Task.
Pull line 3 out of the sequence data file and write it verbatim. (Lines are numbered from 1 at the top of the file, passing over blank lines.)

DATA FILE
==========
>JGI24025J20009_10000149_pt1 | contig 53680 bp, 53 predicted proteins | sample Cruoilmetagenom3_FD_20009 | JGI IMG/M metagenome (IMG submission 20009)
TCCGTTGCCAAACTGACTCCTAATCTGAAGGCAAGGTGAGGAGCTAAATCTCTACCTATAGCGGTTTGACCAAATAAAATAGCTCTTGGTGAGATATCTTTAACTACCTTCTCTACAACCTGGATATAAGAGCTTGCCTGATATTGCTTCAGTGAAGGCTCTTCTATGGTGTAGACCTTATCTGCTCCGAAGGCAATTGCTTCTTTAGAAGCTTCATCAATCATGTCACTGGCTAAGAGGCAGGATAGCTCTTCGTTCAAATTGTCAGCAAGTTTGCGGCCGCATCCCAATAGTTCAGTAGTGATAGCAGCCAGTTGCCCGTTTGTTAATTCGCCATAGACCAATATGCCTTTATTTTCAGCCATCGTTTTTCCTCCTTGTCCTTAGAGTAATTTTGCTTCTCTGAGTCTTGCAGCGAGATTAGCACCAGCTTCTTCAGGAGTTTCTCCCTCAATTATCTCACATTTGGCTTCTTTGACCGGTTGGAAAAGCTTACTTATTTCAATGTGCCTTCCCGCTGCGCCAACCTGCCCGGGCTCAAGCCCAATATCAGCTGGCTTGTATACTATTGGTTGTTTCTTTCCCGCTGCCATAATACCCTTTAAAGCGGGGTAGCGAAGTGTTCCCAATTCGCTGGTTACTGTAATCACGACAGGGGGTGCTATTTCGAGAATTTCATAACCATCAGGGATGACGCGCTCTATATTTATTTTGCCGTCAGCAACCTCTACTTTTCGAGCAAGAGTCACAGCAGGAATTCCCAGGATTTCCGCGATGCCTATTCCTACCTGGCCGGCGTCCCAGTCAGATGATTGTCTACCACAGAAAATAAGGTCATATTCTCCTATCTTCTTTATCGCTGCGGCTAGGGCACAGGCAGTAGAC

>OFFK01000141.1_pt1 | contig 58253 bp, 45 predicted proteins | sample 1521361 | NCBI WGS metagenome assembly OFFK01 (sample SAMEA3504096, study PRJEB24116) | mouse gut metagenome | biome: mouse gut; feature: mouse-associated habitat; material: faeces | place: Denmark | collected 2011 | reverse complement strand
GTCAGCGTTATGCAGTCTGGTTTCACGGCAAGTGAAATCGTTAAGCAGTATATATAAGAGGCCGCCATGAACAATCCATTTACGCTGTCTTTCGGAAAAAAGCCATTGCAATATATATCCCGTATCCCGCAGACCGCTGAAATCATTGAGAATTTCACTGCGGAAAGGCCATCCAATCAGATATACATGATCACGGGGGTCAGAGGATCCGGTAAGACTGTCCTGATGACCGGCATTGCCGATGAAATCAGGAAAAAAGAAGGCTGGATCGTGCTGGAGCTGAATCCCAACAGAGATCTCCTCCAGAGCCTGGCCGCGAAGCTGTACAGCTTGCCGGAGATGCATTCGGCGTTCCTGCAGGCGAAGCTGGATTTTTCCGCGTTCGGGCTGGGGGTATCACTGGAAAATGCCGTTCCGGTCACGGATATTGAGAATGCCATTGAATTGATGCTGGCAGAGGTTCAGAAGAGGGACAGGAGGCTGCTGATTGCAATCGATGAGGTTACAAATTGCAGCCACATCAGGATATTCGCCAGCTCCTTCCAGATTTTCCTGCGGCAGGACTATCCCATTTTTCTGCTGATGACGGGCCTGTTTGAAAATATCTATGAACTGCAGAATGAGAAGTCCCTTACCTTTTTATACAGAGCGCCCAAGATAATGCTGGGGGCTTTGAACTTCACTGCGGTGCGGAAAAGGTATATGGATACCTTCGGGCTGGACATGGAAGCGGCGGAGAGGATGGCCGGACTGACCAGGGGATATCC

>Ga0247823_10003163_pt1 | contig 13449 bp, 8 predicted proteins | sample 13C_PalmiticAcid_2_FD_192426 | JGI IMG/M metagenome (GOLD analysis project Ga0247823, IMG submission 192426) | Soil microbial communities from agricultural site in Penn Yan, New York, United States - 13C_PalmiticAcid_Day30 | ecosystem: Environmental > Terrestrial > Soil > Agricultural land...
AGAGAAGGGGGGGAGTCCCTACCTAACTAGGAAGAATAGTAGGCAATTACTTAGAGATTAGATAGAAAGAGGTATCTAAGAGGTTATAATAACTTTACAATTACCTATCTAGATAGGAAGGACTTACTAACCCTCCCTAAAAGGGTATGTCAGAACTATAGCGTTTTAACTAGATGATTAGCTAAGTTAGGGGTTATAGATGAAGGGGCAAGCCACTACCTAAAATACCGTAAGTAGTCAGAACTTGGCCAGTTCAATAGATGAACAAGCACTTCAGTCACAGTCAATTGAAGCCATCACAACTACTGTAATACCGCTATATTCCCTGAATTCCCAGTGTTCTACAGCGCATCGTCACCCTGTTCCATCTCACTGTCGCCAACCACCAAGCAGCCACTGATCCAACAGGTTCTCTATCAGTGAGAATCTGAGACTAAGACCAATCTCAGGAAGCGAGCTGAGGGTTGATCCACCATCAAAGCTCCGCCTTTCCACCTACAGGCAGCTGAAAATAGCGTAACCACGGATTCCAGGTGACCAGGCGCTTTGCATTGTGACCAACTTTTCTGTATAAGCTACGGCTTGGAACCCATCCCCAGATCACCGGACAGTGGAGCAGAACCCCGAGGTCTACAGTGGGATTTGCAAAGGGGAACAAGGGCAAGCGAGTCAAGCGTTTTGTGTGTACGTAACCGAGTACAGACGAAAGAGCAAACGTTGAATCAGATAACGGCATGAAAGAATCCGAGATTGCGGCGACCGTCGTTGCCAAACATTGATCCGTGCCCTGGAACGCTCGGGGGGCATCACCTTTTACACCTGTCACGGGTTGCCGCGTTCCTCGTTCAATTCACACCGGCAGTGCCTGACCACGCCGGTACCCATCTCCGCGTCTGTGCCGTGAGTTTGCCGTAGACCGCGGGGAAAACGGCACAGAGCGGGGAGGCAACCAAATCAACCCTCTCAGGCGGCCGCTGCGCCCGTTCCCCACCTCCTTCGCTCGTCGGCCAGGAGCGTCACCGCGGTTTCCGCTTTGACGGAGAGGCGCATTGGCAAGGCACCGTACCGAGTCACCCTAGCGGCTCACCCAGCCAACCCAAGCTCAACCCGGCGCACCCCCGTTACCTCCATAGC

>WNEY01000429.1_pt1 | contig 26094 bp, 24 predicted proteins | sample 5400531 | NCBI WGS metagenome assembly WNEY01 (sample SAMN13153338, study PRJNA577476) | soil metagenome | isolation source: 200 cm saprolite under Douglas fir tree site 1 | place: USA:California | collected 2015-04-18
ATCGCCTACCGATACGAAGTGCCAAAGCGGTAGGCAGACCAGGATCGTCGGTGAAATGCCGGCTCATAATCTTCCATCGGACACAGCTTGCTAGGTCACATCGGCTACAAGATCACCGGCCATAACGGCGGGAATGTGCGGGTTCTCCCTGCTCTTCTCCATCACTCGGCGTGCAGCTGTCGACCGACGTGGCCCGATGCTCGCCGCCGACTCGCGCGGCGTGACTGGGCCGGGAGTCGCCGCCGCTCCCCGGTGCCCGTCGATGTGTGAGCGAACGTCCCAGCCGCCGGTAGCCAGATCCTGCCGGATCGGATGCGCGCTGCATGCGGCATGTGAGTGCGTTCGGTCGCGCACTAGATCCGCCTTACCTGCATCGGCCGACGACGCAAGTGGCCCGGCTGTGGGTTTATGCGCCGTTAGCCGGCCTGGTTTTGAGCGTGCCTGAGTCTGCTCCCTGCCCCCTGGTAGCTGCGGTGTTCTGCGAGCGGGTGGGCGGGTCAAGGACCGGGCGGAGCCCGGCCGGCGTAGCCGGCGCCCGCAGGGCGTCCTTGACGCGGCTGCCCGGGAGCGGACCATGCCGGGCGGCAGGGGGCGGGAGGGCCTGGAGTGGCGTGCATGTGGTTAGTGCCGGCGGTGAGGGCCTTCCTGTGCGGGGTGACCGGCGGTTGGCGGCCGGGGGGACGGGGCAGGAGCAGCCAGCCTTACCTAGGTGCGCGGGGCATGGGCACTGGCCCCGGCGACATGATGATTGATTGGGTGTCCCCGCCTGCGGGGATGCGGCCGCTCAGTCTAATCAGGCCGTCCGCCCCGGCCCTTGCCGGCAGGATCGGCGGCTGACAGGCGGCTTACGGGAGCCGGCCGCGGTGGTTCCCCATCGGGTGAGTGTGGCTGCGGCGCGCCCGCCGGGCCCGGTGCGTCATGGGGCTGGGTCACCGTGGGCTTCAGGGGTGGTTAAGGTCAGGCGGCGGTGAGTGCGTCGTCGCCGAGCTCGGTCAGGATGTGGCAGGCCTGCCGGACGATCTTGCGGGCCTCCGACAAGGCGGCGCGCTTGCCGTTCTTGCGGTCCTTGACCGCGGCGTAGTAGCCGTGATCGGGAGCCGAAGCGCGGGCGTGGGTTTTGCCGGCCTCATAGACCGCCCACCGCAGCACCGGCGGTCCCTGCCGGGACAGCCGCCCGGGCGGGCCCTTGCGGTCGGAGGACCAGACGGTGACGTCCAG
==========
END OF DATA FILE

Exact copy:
>OFFK01000141.1_pt1 | contig 58253 bp, 45 predicted proteins | sample 1521361 | NCBI WGS metagenome assembly OFFK01 (sample SAMEA3504096, study PRJEB24116) | mouse gut metagenome | biome: mouse gut; feature: mouse-associated habitat; material: faeces | place: Denmark | collected 2011 | reverse complement strand